MHS Should Switch to a Blind Grading System

It is time that we reform our grading system in order to make grading fair for all students.


Photo Courtesy of Martlet

Teacher uses blind grading system to prevent bias while grading student assignments.

Abby Silverman

Try as we might, subconscious biases and psychological judgments impact our perceptions and actions, even within a school environment. According to a 2009 study conducted by Haeran Jae, a professor at Virginia Commonwealth University, and John Cowling, a professor at Christopher Newport University, racial bias or gender bias may have a subconscious effect that the teacher is unaware of as they grade your assignment. In order to avoid any possible instances of these situations, Mamaroneck High School should switch to a blind grading system, as the study proposes, where the only thing at the top of an essay and or test paper is an ID number linked to your grade book.
Blind grading systems were first used in law schools in the 1970s to avoid bigotry and discrimination in grading and something known as the “expectation effect.” The “expectation effect” refers to teachers basing every grade for a student off of their first impression of that student. For example, a student who writes a strong paper at the beginning of the course may receive strong grades throughout the year, while the student who wrote a weak first paper will have trouble bringing their grade up throughout the course. The expectation effect can make it difficult to change how a teacher thinks of a student and causes the grade range for that student to remain stagnant for the entire year. This effect can make or break a student’s grade – but it can also be avoided by using a blind grading system. While using this system, when a professor goes to grade a paper, all they see is an ID at the top of the page. The teacher never knows which essay belongs to which student, and therefore never grades papers based on anything other than raw quality.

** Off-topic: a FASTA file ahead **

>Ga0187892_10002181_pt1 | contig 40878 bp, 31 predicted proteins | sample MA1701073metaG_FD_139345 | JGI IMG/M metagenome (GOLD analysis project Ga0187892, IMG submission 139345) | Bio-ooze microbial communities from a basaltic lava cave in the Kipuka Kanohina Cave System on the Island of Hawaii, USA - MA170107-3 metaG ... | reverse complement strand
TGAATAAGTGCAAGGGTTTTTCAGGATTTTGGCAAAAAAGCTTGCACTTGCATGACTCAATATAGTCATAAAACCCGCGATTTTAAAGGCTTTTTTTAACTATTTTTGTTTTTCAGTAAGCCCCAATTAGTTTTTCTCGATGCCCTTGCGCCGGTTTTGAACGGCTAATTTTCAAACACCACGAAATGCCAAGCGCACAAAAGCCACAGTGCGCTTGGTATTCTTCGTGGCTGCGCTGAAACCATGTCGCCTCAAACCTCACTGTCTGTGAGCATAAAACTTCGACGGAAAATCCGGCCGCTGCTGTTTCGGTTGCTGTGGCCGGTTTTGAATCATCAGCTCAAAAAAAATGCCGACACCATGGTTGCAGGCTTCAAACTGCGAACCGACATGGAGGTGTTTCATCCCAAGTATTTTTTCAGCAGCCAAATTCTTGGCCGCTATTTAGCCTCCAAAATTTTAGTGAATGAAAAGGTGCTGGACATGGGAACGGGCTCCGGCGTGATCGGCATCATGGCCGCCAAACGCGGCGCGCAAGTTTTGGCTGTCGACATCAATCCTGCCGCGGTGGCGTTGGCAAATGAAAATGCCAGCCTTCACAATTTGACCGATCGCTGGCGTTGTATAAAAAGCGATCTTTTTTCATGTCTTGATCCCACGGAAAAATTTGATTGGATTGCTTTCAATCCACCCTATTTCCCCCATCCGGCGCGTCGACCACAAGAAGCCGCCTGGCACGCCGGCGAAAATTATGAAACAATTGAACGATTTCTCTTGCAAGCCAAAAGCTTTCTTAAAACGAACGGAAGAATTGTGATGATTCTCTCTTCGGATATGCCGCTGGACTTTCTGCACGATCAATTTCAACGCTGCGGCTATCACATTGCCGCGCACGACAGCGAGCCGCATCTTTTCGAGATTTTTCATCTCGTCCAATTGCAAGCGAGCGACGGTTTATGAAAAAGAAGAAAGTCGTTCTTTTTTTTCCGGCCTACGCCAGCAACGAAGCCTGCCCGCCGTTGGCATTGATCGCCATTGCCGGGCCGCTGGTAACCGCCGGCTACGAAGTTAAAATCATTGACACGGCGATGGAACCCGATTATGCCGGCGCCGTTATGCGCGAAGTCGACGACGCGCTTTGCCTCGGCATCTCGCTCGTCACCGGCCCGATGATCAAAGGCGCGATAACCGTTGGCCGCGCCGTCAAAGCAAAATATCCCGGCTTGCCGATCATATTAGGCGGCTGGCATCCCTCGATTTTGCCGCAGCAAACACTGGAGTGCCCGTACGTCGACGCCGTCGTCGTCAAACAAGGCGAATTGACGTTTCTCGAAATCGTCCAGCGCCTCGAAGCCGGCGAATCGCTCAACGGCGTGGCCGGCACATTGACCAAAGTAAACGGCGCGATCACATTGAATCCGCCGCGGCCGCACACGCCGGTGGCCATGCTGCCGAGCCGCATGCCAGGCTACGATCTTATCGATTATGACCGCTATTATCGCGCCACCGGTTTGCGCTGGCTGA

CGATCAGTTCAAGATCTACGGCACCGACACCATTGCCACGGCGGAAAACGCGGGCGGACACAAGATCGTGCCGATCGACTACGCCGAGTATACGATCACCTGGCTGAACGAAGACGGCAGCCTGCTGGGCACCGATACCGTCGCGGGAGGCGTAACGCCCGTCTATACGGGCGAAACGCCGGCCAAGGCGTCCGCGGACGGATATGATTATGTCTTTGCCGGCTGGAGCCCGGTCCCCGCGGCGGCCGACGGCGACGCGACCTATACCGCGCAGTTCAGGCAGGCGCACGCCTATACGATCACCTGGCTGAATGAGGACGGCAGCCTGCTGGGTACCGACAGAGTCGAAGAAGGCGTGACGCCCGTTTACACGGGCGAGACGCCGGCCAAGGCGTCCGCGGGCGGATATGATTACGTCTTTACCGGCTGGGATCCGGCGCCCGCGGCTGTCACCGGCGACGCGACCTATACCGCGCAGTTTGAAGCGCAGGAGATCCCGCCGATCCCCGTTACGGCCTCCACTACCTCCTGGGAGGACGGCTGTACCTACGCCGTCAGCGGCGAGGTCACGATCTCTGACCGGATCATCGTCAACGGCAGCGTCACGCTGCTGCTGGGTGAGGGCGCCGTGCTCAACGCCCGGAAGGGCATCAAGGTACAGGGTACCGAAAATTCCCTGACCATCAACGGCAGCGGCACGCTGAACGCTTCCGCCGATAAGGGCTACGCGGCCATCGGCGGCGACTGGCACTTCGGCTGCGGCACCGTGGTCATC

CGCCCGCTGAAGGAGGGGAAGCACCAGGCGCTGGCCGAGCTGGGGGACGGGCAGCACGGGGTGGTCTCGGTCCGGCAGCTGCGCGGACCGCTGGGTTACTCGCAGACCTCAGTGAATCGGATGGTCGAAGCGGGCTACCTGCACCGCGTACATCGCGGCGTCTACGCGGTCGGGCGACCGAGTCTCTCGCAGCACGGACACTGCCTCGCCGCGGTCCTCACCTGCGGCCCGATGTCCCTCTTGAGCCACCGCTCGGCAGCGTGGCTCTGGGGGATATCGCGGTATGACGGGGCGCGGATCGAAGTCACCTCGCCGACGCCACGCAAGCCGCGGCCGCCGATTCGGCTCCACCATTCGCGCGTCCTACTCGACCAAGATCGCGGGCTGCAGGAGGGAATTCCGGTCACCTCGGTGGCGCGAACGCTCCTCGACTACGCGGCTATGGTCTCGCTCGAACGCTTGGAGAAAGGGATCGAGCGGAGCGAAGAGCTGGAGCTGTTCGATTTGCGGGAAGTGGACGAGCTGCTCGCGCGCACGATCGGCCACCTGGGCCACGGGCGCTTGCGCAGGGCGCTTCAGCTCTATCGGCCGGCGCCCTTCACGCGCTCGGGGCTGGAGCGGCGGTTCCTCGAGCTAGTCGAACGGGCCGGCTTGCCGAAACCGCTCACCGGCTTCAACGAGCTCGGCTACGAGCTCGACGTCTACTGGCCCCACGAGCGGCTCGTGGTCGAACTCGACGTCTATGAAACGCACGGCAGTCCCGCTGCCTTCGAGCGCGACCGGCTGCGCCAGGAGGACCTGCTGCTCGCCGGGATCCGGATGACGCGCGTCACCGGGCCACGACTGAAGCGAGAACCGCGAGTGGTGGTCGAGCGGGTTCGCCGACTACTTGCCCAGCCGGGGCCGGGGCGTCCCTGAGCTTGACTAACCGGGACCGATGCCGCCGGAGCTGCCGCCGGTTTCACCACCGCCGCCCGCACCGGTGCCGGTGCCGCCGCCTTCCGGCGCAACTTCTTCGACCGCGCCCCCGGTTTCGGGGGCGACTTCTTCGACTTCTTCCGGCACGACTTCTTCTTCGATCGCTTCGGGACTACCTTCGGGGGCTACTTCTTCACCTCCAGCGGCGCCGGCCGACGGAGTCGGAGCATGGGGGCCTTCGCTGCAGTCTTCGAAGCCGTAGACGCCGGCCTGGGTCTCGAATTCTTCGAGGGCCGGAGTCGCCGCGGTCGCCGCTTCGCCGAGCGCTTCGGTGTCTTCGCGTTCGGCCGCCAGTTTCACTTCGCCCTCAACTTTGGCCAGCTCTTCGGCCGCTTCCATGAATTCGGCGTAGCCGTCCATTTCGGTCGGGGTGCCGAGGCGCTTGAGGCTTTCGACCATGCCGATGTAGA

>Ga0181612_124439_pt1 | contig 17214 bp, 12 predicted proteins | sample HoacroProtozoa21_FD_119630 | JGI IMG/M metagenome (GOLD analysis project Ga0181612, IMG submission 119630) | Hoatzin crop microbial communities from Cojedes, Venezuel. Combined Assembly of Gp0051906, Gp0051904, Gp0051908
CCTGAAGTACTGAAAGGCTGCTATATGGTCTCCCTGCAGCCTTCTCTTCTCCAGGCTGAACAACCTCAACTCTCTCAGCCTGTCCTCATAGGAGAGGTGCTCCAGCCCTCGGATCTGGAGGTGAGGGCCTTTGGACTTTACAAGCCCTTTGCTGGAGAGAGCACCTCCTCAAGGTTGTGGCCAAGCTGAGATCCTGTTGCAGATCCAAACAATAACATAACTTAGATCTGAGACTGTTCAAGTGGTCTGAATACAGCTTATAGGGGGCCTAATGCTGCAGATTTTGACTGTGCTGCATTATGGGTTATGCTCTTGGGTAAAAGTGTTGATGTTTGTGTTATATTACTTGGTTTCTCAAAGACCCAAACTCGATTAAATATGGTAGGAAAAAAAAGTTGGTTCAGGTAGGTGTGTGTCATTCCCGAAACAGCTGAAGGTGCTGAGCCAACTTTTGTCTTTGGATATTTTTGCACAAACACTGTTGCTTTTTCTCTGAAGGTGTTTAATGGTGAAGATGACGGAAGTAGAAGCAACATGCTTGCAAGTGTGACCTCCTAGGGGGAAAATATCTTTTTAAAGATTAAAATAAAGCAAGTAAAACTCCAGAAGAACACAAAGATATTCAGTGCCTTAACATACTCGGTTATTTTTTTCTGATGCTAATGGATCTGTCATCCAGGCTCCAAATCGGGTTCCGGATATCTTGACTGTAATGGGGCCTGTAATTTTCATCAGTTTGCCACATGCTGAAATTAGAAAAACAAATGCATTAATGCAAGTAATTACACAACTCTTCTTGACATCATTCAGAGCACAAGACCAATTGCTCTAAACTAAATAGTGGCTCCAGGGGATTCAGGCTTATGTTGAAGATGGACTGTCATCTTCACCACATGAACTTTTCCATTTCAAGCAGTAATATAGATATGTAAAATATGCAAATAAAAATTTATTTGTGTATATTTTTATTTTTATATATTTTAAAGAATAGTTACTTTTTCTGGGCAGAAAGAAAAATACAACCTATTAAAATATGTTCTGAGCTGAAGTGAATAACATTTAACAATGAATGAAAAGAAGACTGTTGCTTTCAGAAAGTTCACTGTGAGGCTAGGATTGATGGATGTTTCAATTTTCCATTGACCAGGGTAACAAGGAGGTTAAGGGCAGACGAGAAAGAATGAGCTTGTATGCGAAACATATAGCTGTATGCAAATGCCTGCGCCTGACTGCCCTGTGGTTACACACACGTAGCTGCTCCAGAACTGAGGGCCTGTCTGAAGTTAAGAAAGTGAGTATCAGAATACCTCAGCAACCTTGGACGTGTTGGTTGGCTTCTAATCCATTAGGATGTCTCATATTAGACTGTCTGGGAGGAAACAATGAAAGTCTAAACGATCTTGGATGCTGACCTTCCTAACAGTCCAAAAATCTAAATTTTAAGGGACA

One drawback to the blind grading system (which mainly applies to high school students) is that it could make it more difficult for teachers to reward students for participation by giving them a slightly higher grade. However, even when written assignments are graded blindly, participation can still be added as a separate element to a final grade, and this way students who depend on participation won’t see a drop in their grades.
Unfairness in grading has been found to affect some students more than others, which is why it’s so urgent. Teachers can have conscious or unconscious biases towards racial minorities and something as simple as the student’s name can affect the grade they receive. Bias against a student can affect their likelihood to pursue a subject later in life, as well as their general impression of a subject. Several studies (not involving MHS) have uncovered that teachers possess racial bias and it reflects in their grading. One study examined a group of students from a college class and uncovered that both Black and Latino/ Latina students frequently received lower grades than their white counterparts. In addition, many studies have found that teachers tend to favor their male students, making it difficult for female students to succeed long term.
Teachers frequently have favorite students (although they try not to identify those favorite students to not make it obvious to the class), and they tend to hand out their best marks to students with whom they have friendly relationships. Of course, teachers engaging with students is fine, but it gets tricky when it leads to teachers handing out their best marks to their favorite students.
There are many things that could affect the grades that we receive, and cause us to repeatedly get grades lower than what we may deserve. This could be affected by racial bias, gender bias, not being a teacher’s favorite, or handing in a weaker paper at the beginning of the year. In the end, switching to a blind grading system would eliminate the possibility of any unfair biases in grading.